HPE ProLiant EC200a Review An Intel Xeon D Edge Server


HPE ProLiant EC200a Performance

Instead of going through the entire Linux-Bench test suite, we are going to show a few performance and power numbers here to give a general sense of performance. We actually planned to do storage testing, but then we realized that there was a huge variability in terms of what drives could be found in machines.

Python Linux 4.4.2 Kernel Compile Benchmark

This is one of the most requested benchmarks for STH over the past few years. The task was simple, we have a standard configuration file, the Linux 4.4.2 kernel from kernel.org, and make the standard auto-generated configuration utilizing every thread in the system. We are expressing results in terms of compiles per hour to make the results easier to read:

HPE ProLiant EC200a Linux Kernel Compile Benchmark
HPE ProLiant EC200a Linux Kernel Compile Benchmark

The Intel Xeon D-1518 is really showing its age here. It is designed to be an ultra-low-power SoC. At the same time, the EC200a is not using the full chip. As an example, it is not using the onboard 10GbE MACs. That limits just how much performance we can get out of a chip like this.

7-zip Compression Performance

7-zip is a widely used compression/ decompression program that works cross-platform. We started using the program during our early days with Windows testing. It is now part of Linux-Bench.

HPE ProLiant EC200a 7zip Compression Benchmark
HPE ProLiant EC200a 7zip Compression Benchmark

When we look to the Intel Xeon E-2224 in theĀ HPE ProLiant MicroServer Gen10 Plus we see a massive performance boost. This is largely due to the TDP, but also the Xeon D-1500 series was an early 14nm chip based on Broadwell microarchitecture.

OpenSSL Performance

OpenSSL is widely used to secure communications between servers. This is an important protocol in many serverĀ stacks. We first look at our sign tests:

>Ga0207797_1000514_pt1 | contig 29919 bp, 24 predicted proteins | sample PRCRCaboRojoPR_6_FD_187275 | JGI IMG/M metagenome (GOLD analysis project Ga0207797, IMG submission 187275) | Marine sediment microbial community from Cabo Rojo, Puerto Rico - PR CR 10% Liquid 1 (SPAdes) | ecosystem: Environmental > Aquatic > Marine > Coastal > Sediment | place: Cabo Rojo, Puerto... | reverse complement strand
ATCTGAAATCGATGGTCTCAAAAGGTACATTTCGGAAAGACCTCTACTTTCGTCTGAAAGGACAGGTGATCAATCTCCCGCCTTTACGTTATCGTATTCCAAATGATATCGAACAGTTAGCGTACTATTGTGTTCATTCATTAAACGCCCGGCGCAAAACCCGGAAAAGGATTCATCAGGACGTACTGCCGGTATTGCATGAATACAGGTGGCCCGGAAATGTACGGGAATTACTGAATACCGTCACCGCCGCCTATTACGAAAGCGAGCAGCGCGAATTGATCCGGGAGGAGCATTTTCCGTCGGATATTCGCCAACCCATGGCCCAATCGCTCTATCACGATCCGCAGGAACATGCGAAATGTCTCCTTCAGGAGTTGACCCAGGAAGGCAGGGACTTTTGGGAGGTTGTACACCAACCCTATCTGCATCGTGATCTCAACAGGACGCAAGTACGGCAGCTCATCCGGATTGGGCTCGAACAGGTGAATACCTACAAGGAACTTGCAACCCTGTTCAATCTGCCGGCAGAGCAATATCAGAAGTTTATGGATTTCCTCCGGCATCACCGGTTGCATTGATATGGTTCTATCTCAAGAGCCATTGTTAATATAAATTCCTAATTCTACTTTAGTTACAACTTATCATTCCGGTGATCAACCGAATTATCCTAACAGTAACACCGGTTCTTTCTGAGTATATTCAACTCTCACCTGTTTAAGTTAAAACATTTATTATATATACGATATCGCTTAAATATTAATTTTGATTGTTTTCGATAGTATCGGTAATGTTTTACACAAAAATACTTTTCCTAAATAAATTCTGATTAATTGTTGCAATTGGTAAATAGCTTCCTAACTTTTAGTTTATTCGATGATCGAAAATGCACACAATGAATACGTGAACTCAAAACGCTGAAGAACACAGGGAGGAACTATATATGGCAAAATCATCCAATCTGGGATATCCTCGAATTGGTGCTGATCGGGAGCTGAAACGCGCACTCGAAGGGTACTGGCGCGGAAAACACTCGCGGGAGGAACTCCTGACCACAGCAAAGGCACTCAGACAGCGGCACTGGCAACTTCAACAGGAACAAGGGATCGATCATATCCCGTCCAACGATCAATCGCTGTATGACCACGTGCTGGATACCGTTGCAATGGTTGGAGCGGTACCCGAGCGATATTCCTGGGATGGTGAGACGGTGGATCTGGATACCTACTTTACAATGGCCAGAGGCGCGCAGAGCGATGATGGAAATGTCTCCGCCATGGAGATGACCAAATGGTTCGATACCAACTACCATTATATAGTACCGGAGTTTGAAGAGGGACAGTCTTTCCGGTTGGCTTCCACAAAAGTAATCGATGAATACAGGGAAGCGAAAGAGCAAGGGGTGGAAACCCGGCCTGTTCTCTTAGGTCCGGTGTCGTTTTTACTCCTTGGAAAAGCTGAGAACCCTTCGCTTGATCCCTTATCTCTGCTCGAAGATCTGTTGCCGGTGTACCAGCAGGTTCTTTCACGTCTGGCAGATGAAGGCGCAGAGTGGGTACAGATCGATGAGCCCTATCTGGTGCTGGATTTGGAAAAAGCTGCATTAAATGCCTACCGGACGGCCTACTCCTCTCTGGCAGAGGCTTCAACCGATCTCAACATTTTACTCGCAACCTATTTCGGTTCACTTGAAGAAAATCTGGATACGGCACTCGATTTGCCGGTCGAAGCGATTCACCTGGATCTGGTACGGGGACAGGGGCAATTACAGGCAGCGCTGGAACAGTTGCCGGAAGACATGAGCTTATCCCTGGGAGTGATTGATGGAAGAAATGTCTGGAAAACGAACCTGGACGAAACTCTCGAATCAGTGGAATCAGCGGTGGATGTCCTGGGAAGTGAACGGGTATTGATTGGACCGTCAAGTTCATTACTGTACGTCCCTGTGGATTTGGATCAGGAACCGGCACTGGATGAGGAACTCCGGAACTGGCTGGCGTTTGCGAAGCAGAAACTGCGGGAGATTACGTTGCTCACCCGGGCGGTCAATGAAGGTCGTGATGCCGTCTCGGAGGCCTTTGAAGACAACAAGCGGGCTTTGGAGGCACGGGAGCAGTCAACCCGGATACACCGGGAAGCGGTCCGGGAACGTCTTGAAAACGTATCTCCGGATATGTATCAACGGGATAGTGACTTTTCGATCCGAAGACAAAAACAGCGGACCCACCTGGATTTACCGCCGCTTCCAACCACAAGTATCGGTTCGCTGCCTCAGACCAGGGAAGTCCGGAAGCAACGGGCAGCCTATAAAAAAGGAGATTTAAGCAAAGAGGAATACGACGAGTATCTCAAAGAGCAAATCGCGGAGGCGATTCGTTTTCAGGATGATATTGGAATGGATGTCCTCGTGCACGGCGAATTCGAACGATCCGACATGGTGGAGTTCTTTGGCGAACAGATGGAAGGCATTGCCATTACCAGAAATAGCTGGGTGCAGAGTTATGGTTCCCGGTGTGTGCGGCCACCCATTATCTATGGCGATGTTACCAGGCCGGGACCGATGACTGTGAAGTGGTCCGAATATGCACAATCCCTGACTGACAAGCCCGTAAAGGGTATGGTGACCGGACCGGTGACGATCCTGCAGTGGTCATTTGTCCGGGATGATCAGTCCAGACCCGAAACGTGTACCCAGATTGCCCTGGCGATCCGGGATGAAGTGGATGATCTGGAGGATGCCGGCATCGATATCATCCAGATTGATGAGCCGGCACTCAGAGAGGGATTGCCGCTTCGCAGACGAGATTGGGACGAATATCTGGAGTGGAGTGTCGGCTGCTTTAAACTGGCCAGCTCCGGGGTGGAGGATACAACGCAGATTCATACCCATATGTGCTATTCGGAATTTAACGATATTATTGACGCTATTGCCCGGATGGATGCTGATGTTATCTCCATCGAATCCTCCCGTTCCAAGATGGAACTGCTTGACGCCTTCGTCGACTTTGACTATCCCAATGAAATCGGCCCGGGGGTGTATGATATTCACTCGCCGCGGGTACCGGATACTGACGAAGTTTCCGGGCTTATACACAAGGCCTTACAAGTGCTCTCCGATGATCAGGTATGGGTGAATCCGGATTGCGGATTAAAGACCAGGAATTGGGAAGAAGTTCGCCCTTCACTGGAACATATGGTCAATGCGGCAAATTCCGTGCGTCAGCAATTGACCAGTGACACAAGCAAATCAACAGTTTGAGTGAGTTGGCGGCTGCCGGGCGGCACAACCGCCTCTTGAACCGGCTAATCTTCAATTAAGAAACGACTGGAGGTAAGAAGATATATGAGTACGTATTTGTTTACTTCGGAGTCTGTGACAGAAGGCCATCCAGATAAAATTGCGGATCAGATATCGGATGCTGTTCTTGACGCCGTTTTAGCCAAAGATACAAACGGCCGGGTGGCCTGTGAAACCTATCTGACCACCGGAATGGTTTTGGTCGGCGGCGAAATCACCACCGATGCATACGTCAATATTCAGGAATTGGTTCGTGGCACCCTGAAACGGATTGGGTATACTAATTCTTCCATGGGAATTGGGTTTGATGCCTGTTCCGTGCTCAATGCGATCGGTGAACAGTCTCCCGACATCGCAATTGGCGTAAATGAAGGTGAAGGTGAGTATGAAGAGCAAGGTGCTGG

HPE ProLiant EC200a OpenSSL Sign Benchmark
HPE ProLiant EC200a OpenSSL Sign Benchmark

Here are the verify results:

HPE ProLiant EC200a OpenSSL Verify Benchmark
HPE ProLiant EC200a OpenSSL Verify Benchmark

It is a bit unfair comparing this lower-power part to some of the higher-power parts in our data set. Still, we wanted to show performance relative to some other options. We also wanted to show why we wish we could have found a TM200 with the Xeon D-1537 CPU as that offers significantly higher performance.

Next, we are going to look at power consumption before moving onto our key lesson learned and final words.

Design & Aesthetics
Feature Set
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Patrick has been running STH since 2009 and covers a wide variety of SME, SMB, and SOHO IT topics. Patrick is a consultant in the technology industry and has worked with numerous large hardware and storage vendors in the Silicon Valley. The goal of STH is simply to help users find some information about server, storage and networking, building blocks. If you have any helpful information please feel free to post on the forums.
hpe-proliant-ec200a-review-an-intel-xeon-d-edge-serverIn our HPE ProLiant EC200a review, we see what this Intel Xeon D edge server from HPE can do late in its lifecycle and see opportunities to improve


  1. This seems similar in spirit to the recently reviewed HP EC200A.
    This is superior to the EC200A along all the dimensions that one would be considering these units (primarily CPU performance, networking, IPMI licensing cost), but the latter has been available fairly cheaply used.

  2. Now that it’s been a few years, what does everyone seem to be using this for? It’s almost like a mini/micro pc in a larger form factor so it can take bigger physical drives.


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